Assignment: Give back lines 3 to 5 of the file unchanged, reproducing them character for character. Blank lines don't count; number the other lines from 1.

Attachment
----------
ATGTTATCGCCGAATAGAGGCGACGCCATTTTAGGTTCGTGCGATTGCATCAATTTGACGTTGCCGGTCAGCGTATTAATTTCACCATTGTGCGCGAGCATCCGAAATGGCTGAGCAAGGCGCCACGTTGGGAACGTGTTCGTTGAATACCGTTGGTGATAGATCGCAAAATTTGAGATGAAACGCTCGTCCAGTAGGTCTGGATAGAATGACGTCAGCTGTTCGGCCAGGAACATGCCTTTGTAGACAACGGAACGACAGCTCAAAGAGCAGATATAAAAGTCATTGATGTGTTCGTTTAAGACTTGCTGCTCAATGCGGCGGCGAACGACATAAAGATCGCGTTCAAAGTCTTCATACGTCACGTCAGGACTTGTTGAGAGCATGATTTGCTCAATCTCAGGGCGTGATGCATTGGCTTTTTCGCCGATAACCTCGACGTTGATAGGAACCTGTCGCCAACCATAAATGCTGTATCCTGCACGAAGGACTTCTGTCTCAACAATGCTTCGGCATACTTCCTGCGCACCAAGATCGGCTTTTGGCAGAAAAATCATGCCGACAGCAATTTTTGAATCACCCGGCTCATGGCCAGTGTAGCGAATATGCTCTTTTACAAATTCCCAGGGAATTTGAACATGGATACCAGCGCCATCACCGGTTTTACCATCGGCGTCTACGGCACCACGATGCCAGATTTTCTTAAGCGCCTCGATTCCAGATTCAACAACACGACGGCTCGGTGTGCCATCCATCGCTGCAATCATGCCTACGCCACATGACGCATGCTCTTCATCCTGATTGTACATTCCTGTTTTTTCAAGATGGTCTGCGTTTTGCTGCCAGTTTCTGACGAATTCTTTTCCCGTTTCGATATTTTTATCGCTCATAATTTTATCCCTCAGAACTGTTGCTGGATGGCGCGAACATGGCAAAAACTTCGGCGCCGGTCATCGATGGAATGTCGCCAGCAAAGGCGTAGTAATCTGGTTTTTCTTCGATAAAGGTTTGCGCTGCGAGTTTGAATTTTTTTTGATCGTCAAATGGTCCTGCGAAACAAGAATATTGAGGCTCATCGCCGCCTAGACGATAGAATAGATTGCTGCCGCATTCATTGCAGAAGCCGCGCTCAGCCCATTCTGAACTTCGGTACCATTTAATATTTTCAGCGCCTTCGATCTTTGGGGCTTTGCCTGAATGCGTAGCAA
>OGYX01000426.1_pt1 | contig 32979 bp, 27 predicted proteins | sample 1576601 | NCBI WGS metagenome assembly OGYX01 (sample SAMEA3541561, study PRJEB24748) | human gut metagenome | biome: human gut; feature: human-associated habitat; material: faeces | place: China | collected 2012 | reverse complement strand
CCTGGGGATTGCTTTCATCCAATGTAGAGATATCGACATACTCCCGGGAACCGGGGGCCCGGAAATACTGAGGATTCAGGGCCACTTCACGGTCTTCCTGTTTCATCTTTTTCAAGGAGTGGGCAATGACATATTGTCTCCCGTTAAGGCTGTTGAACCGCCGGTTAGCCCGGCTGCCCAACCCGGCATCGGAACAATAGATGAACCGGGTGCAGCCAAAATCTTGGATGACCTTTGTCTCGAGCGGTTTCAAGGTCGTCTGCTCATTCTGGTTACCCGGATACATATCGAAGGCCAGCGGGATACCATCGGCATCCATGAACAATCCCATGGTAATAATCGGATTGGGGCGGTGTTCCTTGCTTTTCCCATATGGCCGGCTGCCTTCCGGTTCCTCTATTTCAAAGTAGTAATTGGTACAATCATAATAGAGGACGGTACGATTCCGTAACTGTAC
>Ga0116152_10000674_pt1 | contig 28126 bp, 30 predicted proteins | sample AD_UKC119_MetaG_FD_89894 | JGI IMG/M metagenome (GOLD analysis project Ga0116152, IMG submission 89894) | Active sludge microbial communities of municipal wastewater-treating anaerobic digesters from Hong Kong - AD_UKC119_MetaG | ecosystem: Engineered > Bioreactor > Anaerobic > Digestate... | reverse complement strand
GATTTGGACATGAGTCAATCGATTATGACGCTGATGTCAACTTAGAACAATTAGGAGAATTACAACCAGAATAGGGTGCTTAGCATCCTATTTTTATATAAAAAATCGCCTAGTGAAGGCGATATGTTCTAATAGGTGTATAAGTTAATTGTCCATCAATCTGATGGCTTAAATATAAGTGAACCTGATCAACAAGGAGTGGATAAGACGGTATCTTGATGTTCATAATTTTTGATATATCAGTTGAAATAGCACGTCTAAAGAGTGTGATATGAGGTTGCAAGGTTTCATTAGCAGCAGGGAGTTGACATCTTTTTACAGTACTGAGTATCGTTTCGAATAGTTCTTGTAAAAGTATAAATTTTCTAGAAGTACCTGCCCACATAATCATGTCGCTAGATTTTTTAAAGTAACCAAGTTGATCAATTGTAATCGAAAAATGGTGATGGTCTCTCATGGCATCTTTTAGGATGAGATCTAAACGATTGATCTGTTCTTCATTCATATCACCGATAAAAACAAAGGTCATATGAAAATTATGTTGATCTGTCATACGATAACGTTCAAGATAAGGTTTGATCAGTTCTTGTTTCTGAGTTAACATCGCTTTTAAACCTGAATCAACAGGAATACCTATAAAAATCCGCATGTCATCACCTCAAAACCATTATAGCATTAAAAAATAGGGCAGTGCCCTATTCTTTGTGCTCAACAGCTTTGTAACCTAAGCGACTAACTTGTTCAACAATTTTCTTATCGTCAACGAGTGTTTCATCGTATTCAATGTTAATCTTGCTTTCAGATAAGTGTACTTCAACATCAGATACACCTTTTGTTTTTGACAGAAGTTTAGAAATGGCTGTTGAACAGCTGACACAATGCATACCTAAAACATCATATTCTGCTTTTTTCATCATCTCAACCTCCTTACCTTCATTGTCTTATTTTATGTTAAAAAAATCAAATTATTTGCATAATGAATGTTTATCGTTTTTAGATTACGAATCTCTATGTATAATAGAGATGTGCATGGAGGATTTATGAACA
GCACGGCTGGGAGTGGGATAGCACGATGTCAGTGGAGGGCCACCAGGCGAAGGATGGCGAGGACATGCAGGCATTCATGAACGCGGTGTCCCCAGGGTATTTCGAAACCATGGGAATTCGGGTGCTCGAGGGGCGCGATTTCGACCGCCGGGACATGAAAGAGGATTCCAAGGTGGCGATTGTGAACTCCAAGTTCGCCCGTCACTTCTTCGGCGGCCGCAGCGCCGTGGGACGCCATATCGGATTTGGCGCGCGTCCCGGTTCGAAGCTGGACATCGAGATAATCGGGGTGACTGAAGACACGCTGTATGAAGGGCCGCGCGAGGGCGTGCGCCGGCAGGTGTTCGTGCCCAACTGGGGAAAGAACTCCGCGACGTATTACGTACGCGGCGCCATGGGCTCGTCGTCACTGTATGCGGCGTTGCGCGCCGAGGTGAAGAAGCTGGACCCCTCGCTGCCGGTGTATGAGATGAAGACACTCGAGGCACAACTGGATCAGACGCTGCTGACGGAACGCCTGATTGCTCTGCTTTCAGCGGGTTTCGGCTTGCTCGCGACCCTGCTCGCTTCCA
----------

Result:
CCTGGGGATTGCTTTCATCCAATGTAGAGATATCGACATACTCCCGGGAACCGGGGGCCCGGAAATACTGAGGATTCAGGGCCACTTCACGGTCTTCCTGTTTCATCTTTTTCAAGGAGTGGGCAATGACATATTGTCTCCCGTTAAGGCTGTTGAACCGCCGGTTAGCCCGGCTGCCCAACCCGGCATCGGAACAATAGATGAACCGGGTGCAGCCAAAATCTTGGATGACCTTTGTCTCGAGCGGTTTCAAGGTCGTCTGCTCATTCTGGTTACCCGGATACATATCGAAGGCCAGCGGGATACCATCGGCATCCATGAACAATCCCATGGTAATAATCGGATTGGGGCGGTGTTCCTTGCTTTTCCCATATGGCCGGCTGCCTTCCGGTTCCTCTATTTCAAAGTAGTAATTGGTACAATCATAATAGAGGACGGTACGATTCCGTAACTGTAC
>Ga0116152_10000674_pt1 | contig 28126 bp, 30 predicted proteins | sample AD_UKC119_MetaG_FD_89894 | JGI IMG/M metagenome (GOLD analysis project Ga0116152, IMG submission 89894) | Active sludge microbial communities of municipal wastewater-treating anaerobic digesters from Hong Kong - AD_UKC119_MetaG | ecosystem: Engineered > Bioreactor > Anaerobic > Digestate... | reverse complement strand
GATTTGGACATGAGTCAATCGATTATGACGCTGATGTCAACTTAGAACAATTAGGAGAATTACAACCAGAATAGGGTGCTTAGCATCCTATTTTTATATAAAAAATCGCCTAGTGAAGGCGATATGTTCTAATAGGTGTATAAGTTAATTGTCCATCAATCTGATGGCTTAAATATAAGTGAACCTGATCAACAAGGAGTGGATAAGACGGTATCTTGATGTTCATAATTTTTGATATATCAGTTGAAATAGCACGTCTAAAGAGTGTGATATGAGGTTGCAAGGTTTCATTAGCAGCAGGGAGTTGACATCTTTTTACAGTACTGAGTATCGTTTCGAATAGTTCTTGTAAAAGTATAAATTTTCTAGAAGTACCTGCCCACATAATCATGTCGCTAGATTTTTTAAAGTAACCAAGTTGATCAATTGTAATCGAAAAATGGTGATGGTCTCTCATGGCATCTTTTAGGATGAGATCTAAACGATTGATCTGTTCTTCATTCATATCACCGATAAAAACAAAGGTCATATGAAAATTATGTTGATCTGTCATACGATAACGTTCAAGATAAGGTTTGATCAGTTCTTGTTTCTGAGTTAACATCGCTTTTAAACCTGAATCAACAGGAATACCTATAAAAATCCGCATGTCATCACCTCAAAACCATTATAGCATTAAAAAATAGGGCAGTGCCCTATTCTTTGTGCTCAACAGCTTTGTAACCTAAGCGACTAACTTGTTCAACAATTTTCTTATCGTCAACGAGTGTTTCATCGTATTCAATGTTAATCTTGCTTTCAGATAAGTGTACTTCAACATCAGATACACCTTTTGTTTTTGACAGAAGTTTAGAAATGGCTGTTGAACAGCTGACACAATGCATACCTAAAACATCATATTCTGCTTTTTTCATCATCTCAACCTCCTTACCTTCATTGTCTTATTTTATGTTAAAAAAATCAAATTATTTGCATAATGAATGTTTATCGTTTTTAGATTACGAATCTCTATGTATAATAGAGATGTGCATGGAGGATTTATGAACA